This February the Digital Citizens Alliance released their “Good Money Gone Bad” report, detailing the profitability of ad-supported content theft. Content thieves operate and profit off the work of others, and are detrimental to the Internet as we know it.
Content theft websites, or pirate websites, reaped an estimated quarter of a billion dollars in ad revenue. These content cites rely solely on the illegal distribution of copyrighted content, and have profit margins from 80% to 94%. So in the case of online piracy, crime does pay.
Online advertising is big business, and content thieves (pirates) are capitalizing on the revenue. Ads by top brands like AT&T and Toyota have been found on offending websites, further incentivizing those sites to maintain operations. But trying to figure out how top tier ads end up on piracy sites is difficult, at best. The rise in automated ad buying oftentimes takes humans out of the equation.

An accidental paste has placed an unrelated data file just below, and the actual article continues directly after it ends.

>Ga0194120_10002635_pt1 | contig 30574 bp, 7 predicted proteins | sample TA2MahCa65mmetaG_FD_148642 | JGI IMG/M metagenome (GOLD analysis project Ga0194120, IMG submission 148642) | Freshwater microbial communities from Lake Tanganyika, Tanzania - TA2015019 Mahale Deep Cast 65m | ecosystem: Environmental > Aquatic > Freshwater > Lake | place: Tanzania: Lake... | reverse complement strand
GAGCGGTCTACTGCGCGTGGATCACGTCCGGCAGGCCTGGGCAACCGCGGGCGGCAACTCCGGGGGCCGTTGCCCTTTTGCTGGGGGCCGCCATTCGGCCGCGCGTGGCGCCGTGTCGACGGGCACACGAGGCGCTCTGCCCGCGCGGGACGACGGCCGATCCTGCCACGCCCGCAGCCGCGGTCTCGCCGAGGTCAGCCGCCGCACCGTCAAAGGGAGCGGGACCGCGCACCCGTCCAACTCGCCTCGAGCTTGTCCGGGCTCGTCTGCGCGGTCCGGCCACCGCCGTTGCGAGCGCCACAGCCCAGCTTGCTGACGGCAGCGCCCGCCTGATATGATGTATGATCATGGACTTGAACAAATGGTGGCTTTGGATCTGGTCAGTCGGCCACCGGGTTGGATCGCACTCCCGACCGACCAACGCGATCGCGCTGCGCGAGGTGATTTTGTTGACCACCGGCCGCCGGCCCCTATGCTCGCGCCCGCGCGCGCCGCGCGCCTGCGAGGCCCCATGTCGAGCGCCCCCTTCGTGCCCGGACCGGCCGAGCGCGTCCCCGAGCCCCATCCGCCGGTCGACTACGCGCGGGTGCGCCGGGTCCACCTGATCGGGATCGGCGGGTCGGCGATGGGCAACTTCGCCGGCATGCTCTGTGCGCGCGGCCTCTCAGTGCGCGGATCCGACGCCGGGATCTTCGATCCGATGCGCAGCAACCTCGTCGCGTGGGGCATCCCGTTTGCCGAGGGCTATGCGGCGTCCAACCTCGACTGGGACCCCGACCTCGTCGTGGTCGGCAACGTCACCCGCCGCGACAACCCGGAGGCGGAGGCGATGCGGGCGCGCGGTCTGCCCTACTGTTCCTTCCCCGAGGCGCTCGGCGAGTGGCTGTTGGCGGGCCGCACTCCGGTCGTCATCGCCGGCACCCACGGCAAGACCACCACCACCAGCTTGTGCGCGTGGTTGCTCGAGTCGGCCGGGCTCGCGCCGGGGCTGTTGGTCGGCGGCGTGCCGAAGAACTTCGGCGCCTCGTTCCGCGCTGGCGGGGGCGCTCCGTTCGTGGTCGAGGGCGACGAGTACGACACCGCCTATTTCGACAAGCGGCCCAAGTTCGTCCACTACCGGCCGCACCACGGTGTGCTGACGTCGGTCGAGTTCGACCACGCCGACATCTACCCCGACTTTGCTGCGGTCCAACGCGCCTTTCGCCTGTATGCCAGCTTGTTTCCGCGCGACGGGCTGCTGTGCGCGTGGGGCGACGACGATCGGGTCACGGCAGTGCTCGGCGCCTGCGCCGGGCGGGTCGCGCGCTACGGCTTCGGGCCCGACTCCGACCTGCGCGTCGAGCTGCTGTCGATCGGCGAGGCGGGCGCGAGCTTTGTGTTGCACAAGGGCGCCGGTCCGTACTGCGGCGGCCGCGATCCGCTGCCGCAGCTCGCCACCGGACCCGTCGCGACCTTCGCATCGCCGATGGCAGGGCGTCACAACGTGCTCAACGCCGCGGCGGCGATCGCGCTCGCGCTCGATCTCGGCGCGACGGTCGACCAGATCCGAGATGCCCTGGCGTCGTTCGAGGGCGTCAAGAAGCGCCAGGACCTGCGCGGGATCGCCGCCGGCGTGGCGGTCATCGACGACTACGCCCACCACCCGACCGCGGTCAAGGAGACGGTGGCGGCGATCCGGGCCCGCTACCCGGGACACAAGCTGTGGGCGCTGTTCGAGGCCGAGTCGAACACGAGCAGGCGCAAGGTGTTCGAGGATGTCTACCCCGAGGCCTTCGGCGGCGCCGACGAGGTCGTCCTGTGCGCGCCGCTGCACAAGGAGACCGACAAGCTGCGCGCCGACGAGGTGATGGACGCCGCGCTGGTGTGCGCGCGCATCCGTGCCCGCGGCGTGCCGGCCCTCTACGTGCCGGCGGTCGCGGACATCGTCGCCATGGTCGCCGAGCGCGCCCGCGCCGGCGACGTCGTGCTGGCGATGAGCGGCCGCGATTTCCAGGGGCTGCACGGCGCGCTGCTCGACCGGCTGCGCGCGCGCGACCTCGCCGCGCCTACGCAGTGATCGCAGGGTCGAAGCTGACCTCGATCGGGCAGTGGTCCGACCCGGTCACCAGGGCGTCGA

However, there are steps that advertisers and their agencies can take to prevent their ads from supporting piracy websites. Site-blocking mechanisms should be employed and improved to prevent ads from showing up on content theft websites, just like ads can be kept off pornographic websites.
Cracking down on ad-supported content theft isn’t the end of piracy, though. Content theft sites also profit from subscriptions, which can in some cases be greater than advertisement revenue. Online piracy is more entrenched than ever in our economy, and it’s going to take a combination of efforts to lift its burden.